8 This need not imply a benign view of social policies: Some scholars argue that social policy creates and maintains a social order that is functional or even necessary for capitalism or broader systems of patriarchy. On this view, state policies work to regulate and control citizens (Abramovitz 1988; Offe 1984; Piven and Cloward  1993).
9 This sense of “autonomy” incorporates both independent and associational forms of women's movements as described by Molyneux (1998, 70).
11 This definition is adapted from Tarrow's (1998) seminal work (see also Meyer 2005). “Authority” here does not refer exclusively to state authority. It can also mean religious or other social authorities. Social movements may be inside or outside the state, inside or outside other institutional settings (Armstrong and Bernstein 2008). What matters for defining social movements as well as for civil society more generally is not where these activities are located, but rather what they are doing: whether the activity is voluntary, whether it represents a challenge to authority, whether it is sustained (Katzenstein 1998; Young 2000). The characteristics of the activity (for example, autonomy from male-dominated institutions, as we discuss later) may determine its effectiveness, but not whether or not it is a social movement. Note that we do not adopt the language of contentious politics here, preferring to maintain our focus on social movements as a unit of analysis (McAdam, Tarrow, and Tilly 2001).
12 Note that an analytic definition of feminism should be descriptively accurate, but may not necessarily capture our normative ideal of feminism (i.e., some feminist movements or activists have been racist, although our ideal of feminism would include anti-racism; cf. Beckwith 2000; Stetson and Mazur 2010). Such movements may or may not refer to themselves as feminist, especially if the context is not an English-language one.
13 Care must be taken, however, in contexts where the state has a tight control over civil society in general or women's organizations in particular. A large number of state-controlled associations (state funded does not necessarily mean state controlled) may merely reflect the state's strength in marketing political issues to women.
14 As noted, the best data for this type of analysis are the records of those organizations participating in the NGO forums and registered at the various UN conferences for women. Yet these records are missing data for some key country cases (such as Canada and Australia) and for some years. It is also unknown whether all attendees were registered correctly by country.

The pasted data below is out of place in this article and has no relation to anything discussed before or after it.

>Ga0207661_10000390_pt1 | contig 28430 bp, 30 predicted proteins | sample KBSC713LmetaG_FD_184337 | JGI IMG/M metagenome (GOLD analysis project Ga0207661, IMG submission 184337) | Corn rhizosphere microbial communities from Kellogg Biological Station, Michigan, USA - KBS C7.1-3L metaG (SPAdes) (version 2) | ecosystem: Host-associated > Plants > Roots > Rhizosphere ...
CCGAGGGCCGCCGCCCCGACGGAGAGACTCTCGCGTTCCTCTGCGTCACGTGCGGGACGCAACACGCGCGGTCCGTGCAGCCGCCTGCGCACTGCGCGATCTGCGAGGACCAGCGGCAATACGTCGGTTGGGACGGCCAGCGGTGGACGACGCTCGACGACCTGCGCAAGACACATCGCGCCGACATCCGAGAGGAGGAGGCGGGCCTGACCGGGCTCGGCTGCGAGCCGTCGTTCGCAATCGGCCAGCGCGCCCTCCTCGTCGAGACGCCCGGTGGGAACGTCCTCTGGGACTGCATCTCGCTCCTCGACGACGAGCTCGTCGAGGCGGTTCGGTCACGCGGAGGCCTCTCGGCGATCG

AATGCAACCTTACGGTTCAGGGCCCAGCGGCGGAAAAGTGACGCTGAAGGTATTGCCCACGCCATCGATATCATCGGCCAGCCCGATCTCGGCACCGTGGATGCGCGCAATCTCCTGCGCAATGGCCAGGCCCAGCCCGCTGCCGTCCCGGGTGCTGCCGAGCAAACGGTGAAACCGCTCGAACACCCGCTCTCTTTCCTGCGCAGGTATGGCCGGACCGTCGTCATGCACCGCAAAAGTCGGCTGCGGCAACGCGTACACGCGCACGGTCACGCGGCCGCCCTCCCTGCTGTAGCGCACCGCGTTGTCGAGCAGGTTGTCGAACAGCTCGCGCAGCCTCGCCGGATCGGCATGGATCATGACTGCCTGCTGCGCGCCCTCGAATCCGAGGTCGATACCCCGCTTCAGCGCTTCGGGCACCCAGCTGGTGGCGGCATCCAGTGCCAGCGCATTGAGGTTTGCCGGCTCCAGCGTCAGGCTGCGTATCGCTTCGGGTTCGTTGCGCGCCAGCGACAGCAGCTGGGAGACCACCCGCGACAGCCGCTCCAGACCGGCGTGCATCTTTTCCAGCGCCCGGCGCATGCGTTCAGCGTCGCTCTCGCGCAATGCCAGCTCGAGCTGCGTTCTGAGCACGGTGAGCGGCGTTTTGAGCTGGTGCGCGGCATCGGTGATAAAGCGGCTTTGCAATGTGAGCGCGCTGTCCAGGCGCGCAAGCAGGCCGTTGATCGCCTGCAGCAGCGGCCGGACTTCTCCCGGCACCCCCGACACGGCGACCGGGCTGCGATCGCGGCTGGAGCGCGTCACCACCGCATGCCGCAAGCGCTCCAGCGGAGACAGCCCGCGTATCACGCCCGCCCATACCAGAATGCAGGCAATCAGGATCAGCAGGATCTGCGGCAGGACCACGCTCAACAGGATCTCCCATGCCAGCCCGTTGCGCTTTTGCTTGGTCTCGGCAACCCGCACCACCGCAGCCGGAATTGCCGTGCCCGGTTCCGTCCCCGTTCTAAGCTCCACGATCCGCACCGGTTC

15 The density of NGO connections to intergovernmental meetings is uncorrelated or weakly correlated with policy adoption. In 1995, the number of organizations attending the Beijing meeting (and registering with the IWTC) was uncorrelated with government responsiveness to violence against women, and for 2005, the number of organizations registered with the United Nations was weakly correlated (r = .30, significant only at .05 level). Strong, autonomous women's movements have a stronger correlation (.45, p = 0.000) across all decades.
16 On human rights in general, see Checkel (1997); Khagram, Riker, and Sikkink (2002); Simmons (2009); and Williams (2004). On women's rights in particular, see Cook (1994); Chan-Tiberghien (2004); and Kittilson, Sandholz, and Gray (2006). On VAW, see Avdeyeva (2007), Friedman (2009), Joachim (1999; 2003), and Merry (2006).
17 Note that in 2006 (after the period covered in our statistical analysis), the European Union passed a more comprehensive recommendation on combating VAW (Elman 2007; Montoya 2009). The Council of Europe also adopted a convention on violence against women on April 7, 2011.
18 In 2006 (again, after our study period) the 57 states belonging to the Organization of the Islamic Conference named redressing VAW as a priority issue for governments (OIC 2006).
19 We focus on conventions rather than regional service provision programs (such as DAPHNE in Europe) because such programs bypass the government agenda-setting process and mainly involve providing resources for specific programs that do not come from national governments. As such these programs do not require governments to make promises to address VAW, nor do they make public statements about the importance of the issue. As a result, they neither spark government responsiveness nor provide activists with much additional leverage to challenge government agendas. In terms of diffusion, they may inspire domestic groups to apply for grants, but they do little to pressure governments to act. On DAPHNE, see Montoya (2009).